And a mighty sword it was. Sculpted from the sternest steel, it had been in The Executioner’s family for three generations, and had done away with more heads than anyone had cared to count. The tip of the sword was blunt and flat, to save it from the chores of combat, but the length of the steel blade was viciously sharp. The handle was wrapped in burgundy leather that was soft to the touch. The body of the blade had mysterious markings on it, the meanings of which had long since been forgotten. The Executioner’s father and his father before him had affectionately called the sword The Varmint, but The Executioner was repulsed by the device, so refrained from addressing it directly.
As Krystabelle’s knee touched the floor, the fabric of her linen dress fell away from her shoulder, a slip that would have been highly provocative in another context, but on that particular day, it made her seem somewhat childlike.
With great effort, The Executioner picked up the sword. His eyes were blurred from the liquor and from the tension of the occasion. Children were sat on the shoulders of their parents, some covering their eyes with their hands, but peeping through their fingers. The crowd fell quiet again, the revelry was paused for those few self-reflective moments as the silence forced the community to question in its communal mind the virtue of state-sponsored slaughter.
One last obscenity was howled at the condemned, then The Executioner took his swing.
Before the onlookers could absorb what had happened, a high-pitched scream rang out around the square. Krystabelle fell forward roughly, hitting her cheek on the floor of the ravenstone; head still in place.
A lump of flesh and bone, adorned with that gorgeous blond hair, flew some distance into the crowd, eventually hitting an elderly man in his chest and giving him an awful freight.
The Executioner looked down in horror at the bloody gash that he had opened up on Krystabelle’s head. He wanted to fall to his knees, embrace her, beg her for forgiveness, and carry her speedily to the physician. But etiquette would not allow for anything of the sort. He was obliged to complete the sentence; failure of which would result in his own severe punishment.
The brutality of The Executioner’s blunder had shocked the crowd into compassion. Grins were replaced with grimaces and the occasional twitch of the eye, as if the audience had collectively eaten an over-pickled radish. One observer was clearly more distressed than the rest, Krystabelle’s former lover. He called out repeated appeals for mercy alongside a concerto of “oh”s in varying pitches. Those that were stood close to him withdrew slightly as though he were diseased; a leper fit for quarantine.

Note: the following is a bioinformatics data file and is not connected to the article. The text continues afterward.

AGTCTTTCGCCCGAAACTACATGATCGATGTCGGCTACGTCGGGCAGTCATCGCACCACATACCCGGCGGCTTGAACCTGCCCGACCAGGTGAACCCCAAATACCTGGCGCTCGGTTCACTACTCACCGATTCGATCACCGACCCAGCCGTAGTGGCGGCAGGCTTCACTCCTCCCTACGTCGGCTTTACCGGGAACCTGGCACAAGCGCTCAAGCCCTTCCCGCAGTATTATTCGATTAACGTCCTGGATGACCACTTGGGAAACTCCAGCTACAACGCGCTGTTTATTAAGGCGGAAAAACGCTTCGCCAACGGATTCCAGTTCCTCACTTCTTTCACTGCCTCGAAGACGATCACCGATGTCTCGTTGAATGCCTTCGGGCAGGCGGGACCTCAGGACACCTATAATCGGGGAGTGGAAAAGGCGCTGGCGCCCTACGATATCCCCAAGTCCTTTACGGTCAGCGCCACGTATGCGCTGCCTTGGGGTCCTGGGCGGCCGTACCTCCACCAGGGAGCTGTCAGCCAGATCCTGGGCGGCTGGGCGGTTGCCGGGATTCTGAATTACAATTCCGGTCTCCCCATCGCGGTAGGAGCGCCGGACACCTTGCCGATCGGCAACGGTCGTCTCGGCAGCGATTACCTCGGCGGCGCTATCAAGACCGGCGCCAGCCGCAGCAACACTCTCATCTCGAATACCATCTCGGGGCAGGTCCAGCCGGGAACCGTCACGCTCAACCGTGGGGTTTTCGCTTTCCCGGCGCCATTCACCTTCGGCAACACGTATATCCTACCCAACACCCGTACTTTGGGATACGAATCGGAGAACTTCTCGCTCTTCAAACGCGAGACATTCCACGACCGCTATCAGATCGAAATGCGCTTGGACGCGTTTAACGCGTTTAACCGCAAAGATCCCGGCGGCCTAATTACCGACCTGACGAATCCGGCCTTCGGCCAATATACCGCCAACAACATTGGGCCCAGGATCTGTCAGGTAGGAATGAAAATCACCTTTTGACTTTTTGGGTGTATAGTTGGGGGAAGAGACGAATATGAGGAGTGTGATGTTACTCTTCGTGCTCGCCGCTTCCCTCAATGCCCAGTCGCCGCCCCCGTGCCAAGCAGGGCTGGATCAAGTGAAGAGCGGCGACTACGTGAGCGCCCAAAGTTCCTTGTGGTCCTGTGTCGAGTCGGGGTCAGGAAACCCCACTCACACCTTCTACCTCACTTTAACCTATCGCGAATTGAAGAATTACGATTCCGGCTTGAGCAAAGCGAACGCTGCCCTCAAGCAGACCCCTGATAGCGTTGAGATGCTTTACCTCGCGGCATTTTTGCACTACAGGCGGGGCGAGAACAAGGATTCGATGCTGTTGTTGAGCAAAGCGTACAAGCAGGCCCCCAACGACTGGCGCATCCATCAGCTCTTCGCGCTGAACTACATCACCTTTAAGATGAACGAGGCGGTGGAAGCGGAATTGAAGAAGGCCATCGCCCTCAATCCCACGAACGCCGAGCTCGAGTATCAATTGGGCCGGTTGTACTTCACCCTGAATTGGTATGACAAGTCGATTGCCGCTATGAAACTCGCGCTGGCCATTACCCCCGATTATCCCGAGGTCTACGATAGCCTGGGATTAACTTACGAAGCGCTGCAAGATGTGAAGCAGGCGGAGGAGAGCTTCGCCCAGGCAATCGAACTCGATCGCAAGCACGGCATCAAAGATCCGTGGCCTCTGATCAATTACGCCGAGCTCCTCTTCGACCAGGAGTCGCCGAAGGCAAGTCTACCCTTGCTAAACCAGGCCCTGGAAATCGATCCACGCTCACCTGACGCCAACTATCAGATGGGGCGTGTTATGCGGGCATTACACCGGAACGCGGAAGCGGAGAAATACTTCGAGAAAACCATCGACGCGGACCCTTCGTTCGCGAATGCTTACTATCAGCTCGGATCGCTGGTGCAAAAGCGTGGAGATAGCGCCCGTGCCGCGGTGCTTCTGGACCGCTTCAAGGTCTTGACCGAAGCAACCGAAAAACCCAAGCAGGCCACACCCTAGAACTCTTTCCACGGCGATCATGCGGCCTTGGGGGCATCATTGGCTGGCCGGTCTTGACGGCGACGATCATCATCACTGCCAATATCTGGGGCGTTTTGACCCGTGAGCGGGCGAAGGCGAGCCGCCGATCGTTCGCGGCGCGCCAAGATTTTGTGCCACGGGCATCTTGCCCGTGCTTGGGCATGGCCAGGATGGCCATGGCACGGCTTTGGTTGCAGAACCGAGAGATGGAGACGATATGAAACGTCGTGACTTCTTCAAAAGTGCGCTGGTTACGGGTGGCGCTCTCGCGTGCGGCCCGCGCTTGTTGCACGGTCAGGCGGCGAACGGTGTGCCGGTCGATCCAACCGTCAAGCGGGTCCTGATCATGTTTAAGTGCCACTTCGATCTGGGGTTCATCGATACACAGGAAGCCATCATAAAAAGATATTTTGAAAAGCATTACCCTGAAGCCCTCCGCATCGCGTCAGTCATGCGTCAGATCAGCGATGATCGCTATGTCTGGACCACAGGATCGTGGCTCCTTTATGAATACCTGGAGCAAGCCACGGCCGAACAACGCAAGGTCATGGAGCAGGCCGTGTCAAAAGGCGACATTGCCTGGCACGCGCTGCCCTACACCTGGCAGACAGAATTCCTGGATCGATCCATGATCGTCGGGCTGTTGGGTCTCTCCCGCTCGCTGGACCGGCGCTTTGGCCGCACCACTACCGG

Although she appeared drained of any remaining strength and was in considerable pain, Krystabelle rallied herself, amidst her sobs, to get back onto one knee. Considering the blow that she had been dealt, it was miraculous that she managed to maintain her impeccable posture; a marvel of her heritage and education.
By now, The Executioner considered it his duty to put the dear girl out of her misery as quickly as possible. He felt a rise in temperature infiltrate his senses, sweat start to drip down his face. He cocked the sword, but, rushing with his swing, again he missed the neck, this time hacking off Krystabelle’s finely detailed jaw.
The gasps in the audience after the second blow were those of pure exacerbation. Members of the crowd with heightened sensibilities fainted in shock. The beautiful girl who had grown up amongst them, who had been married off to the local duke too young and abused too often, lay mutilated and despondent in front of them. The sight of her flesh was suddenly too much for the once bloodthirsty crowd to endure.
There was a palatable will for Krystabelle’s suffering to be over. The Executioner felt this turn in temperament keenly, adding to his already overwhelming nerves. To complicate matters further, there was a short pause before he could take his third swing, as Krystabelle was no longer able to rise unaided. The town crier and his apprentice rushed onto the stage to help her; the apprentice vomiting in his mouth when he saw the mangled face at such close proximity, then swallowing the bile back down to avoid embarrassment.
Once Krystabelle was back in position, propped up by a wooden stool, The Executioner took his third swing.
His mind now wildly uncontrollable, his third attempt was his most wayward, burying the sword deep into her shoulder.
Krystabelle was silent as the sword struck her for the third time, the only sound, a loud thud from the blow. The Executioner let go of the sword, but it stayed stuck into her shoulder. He stepped backwards, all too aware that he had broken the unwritten three-strike limit, and that the crowd was not in a forgiving mood.
Missiles of stone and brick flew haphazardly past The Executioner, landing hard on the ravenstone, with one knocking the delirious Krystabelle, who had astonishingly remained upright, to the floor. He had not encountered this situation before and froze in the pandemonium, unsure of what to do.
Before he was obliged to make a decision, fate took control.
A brick, launched with extreme malice from the grip of the one-time lover of Krystabelle Abergavenny, clattered into the side of The Executioner’s cranium, dealing him a blow that would render him immediately unconscious and eventually dead. He fell with a thud alongside the still conscious, but hardly coherent, Krystabelle Abergavenny, in a twist of irony that lived long within the onlookers, longer than any sense of remorse for the ordeal suffered by the girl. An irony that occasionally materialised as a wry smile on the face of the citizens of Knaresborough, who enjoyed orating their quip about the executioner who died in disgrace before he could finish his final job.
Image: Linda Spashett (Storye book) [CC BY 3.0 (https://creativecommons.org/licenses/by/3.0)%5D